Ontario growers are doing a good job of sustainable soil practices. It’s difficult to do and sometimes even more difficult to showcase what you’re doing and we’re always going to have More information on the programs Kevin references in the interview can be found on the Ontario Soil & Crop Improvement Association website at http://www.ontariosoilcrop.org/oscia-programs/
HALL OF FAME CAREER OF A
HORTICULTURE PIONEER The late James Bartlett was an agribusiness pioneer who made incredible gains for the Canadian horticulture industry. Born in Grimsby, Ontario, in 1925, James was the second child to Norman and Lydia Bartlett. He attended primary and secondary school in Beamsville and dreamed of going to college or university one day. Due to the global uncertainties around World War II, Jim was unable to fulfill that dream so instead he learned from his father who was a known inventor. Father and son worked together to design and build a hammer mill that could grind rock sulfur into a fine powder. The product went on to be used in agriculture, tire production, and explosives. By the early 1960s, Jim and Norm could be found installing Bartlett Graders in packhouses across North America, England, South Africa, and Israel. The graders were state of the art technology that sorted, cleaned, and packaged harvested crops. Jim took over the family business when his father suffered a stroke in the mid–1960s. “There were about 20 employees at the time but Jim was the heart and soul of the company,” Jim’s son Craig says. Jim was acting as company president by the 1970s when the Canadian government became more involved in food safety and regulating crop protection products, through the PCP (Pest Control Products) Act. Craig says the government of the day wanted a safe food supply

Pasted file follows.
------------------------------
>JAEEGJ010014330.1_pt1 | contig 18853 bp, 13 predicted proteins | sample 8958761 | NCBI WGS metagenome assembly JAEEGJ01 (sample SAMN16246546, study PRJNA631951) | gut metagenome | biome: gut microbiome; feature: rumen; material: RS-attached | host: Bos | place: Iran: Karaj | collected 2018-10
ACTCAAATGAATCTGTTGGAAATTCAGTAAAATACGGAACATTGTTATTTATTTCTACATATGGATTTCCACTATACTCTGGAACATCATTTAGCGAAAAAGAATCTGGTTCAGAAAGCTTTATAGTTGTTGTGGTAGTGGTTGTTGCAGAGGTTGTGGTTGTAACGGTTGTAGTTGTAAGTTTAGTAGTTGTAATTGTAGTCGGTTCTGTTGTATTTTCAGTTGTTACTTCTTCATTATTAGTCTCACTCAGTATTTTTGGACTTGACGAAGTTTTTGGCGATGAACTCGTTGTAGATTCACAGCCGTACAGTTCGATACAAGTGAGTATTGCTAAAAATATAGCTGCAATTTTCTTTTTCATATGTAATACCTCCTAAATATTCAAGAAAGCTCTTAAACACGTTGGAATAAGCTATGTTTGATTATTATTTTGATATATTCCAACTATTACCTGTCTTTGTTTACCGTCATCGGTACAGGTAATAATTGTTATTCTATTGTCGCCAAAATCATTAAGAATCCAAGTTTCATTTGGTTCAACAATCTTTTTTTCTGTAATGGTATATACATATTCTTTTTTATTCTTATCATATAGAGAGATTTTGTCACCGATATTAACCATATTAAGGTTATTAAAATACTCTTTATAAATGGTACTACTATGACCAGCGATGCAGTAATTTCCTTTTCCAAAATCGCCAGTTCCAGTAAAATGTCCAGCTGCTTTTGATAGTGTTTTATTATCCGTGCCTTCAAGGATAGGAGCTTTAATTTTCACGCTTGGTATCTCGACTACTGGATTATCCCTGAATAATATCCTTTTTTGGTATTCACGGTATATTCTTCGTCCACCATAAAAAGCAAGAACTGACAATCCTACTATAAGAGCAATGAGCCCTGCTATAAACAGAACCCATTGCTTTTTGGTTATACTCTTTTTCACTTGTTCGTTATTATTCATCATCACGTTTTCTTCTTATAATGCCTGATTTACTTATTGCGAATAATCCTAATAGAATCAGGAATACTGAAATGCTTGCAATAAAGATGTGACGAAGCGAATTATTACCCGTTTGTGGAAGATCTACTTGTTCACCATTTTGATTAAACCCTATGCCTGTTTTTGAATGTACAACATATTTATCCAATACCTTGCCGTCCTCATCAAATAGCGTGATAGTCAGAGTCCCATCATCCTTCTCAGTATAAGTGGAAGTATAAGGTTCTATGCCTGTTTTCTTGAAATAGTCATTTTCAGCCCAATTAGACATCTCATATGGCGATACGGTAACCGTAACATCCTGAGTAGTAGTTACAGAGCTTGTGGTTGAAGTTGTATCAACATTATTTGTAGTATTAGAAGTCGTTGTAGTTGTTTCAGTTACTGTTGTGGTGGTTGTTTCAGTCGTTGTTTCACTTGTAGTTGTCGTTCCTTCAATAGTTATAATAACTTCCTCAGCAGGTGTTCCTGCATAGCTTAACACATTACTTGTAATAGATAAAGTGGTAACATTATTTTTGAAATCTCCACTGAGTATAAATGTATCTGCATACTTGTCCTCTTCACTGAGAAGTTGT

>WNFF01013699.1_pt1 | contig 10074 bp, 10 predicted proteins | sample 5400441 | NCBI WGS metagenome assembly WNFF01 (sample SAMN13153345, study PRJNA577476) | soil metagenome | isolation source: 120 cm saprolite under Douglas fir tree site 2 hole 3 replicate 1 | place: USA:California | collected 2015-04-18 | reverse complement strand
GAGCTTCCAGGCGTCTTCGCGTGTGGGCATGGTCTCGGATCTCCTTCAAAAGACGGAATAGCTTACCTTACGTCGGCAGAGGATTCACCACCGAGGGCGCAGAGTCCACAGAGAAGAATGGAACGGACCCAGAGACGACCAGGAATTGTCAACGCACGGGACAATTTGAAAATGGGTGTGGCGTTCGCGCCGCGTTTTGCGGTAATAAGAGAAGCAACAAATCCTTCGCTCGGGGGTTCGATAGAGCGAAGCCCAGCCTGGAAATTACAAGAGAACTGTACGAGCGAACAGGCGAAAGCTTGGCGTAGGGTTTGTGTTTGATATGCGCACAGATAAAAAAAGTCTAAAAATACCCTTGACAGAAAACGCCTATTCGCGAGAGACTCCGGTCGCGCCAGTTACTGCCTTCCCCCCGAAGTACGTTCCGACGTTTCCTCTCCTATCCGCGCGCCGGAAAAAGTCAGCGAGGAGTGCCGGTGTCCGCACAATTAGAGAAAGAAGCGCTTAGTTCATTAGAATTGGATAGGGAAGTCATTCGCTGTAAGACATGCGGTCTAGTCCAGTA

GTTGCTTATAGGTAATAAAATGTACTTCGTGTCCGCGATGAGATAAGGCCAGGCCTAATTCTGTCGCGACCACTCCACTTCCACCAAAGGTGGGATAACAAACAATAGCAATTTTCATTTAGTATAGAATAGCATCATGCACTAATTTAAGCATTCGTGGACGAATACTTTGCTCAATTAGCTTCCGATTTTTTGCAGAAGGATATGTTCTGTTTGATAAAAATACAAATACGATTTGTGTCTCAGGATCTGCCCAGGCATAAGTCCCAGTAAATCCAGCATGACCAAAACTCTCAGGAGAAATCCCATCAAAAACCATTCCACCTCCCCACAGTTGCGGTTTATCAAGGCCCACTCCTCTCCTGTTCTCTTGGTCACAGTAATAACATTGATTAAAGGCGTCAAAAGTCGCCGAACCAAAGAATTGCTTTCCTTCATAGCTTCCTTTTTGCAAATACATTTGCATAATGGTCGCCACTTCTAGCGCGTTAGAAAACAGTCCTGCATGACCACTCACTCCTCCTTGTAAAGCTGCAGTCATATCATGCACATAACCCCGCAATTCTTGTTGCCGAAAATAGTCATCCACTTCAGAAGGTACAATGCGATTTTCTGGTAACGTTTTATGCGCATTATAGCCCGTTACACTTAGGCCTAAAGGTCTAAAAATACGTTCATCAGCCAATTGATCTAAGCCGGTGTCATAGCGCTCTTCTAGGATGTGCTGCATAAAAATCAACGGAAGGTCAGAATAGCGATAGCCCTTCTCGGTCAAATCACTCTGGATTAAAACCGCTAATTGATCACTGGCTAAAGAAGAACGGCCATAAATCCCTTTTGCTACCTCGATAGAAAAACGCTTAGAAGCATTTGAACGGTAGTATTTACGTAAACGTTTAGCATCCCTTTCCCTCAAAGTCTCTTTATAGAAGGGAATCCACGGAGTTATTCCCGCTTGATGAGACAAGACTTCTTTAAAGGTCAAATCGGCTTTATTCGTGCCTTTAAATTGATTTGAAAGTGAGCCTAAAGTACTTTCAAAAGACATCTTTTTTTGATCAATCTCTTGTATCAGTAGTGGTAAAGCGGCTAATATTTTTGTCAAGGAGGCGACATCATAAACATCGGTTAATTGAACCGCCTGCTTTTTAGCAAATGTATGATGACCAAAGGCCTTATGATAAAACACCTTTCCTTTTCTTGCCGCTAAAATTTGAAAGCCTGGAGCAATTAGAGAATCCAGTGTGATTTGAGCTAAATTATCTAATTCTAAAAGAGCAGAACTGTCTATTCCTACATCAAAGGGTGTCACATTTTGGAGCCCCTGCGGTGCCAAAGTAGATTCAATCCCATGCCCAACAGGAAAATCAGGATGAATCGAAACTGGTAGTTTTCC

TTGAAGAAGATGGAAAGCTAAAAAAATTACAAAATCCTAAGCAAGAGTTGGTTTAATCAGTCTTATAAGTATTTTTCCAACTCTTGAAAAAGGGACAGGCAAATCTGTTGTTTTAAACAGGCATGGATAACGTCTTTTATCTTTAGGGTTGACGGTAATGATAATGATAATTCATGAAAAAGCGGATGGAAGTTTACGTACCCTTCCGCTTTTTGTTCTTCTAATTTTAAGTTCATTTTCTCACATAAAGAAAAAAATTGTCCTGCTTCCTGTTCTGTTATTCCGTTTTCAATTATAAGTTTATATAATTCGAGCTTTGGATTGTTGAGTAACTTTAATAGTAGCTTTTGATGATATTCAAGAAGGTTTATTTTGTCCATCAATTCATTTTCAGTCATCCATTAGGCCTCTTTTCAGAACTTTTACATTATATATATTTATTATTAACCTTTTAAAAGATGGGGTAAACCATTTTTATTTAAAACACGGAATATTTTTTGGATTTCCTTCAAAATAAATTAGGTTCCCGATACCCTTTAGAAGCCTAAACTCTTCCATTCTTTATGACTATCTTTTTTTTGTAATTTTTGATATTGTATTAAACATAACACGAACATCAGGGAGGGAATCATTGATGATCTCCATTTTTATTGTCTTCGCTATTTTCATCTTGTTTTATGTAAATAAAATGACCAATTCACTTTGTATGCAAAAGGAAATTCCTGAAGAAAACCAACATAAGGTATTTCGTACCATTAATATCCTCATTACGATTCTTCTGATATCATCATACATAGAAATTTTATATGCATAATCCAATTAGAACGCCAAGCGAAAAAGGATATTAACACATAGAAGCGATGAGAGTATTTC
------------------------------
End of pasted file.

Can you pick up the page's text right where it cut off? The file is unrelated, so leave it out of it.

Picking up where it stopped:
but wasn’t overly interested in supporting Canadian crop protection companies that were required to abide by the new laws. Unregulated products coming in from the United States were threatening the Canadian market so Jim, along with Glen Johnson of the United Cooperatives of Ontario, drafted a plan and approached CACA National. This partnership was how the first provincial chapter of the Canadian Agricultural Chemicals Association (CACA) was formed. Jim and Glen would act as cochairs and it was through their persuasion that Canadian Minister of Agriculture Eugene Whalen realized it was a mistake to allow for an open border. Eventually the border would be closed. Jim’s concern now was focussed on the grower and making sure that they had access to all the tools available to their global counterparts, hence the beginnings of the Minor Use of Pesticides Registration initiative. This initiative would allow Canadian grower access to global data to eliminate duplicate testing and data collection saving the industry money. “The initial program and its evolvement over the years has made registrations of new products and technologies ABOVE: L–R: JIM’S COMPANY N. M. BARTLETT INC. CELEBRATING 85 YEARS; JIM, GEORGE AND NORMAN BARTLETT EARLY 1960S; RECEIVING THE BUSINESS ACHIEVEMENT AWARD OCT 1997; JIM BARLETT, CANADIAN AGRICULTURAL HALL OF FAME INDUCTEE 2016
The late James Bartlett was an agribusiness pioneer who made incredible gains for the Canadian horticulture industry. JIM BARTLETT INSPECTING APPLE BLOSSOMS 1994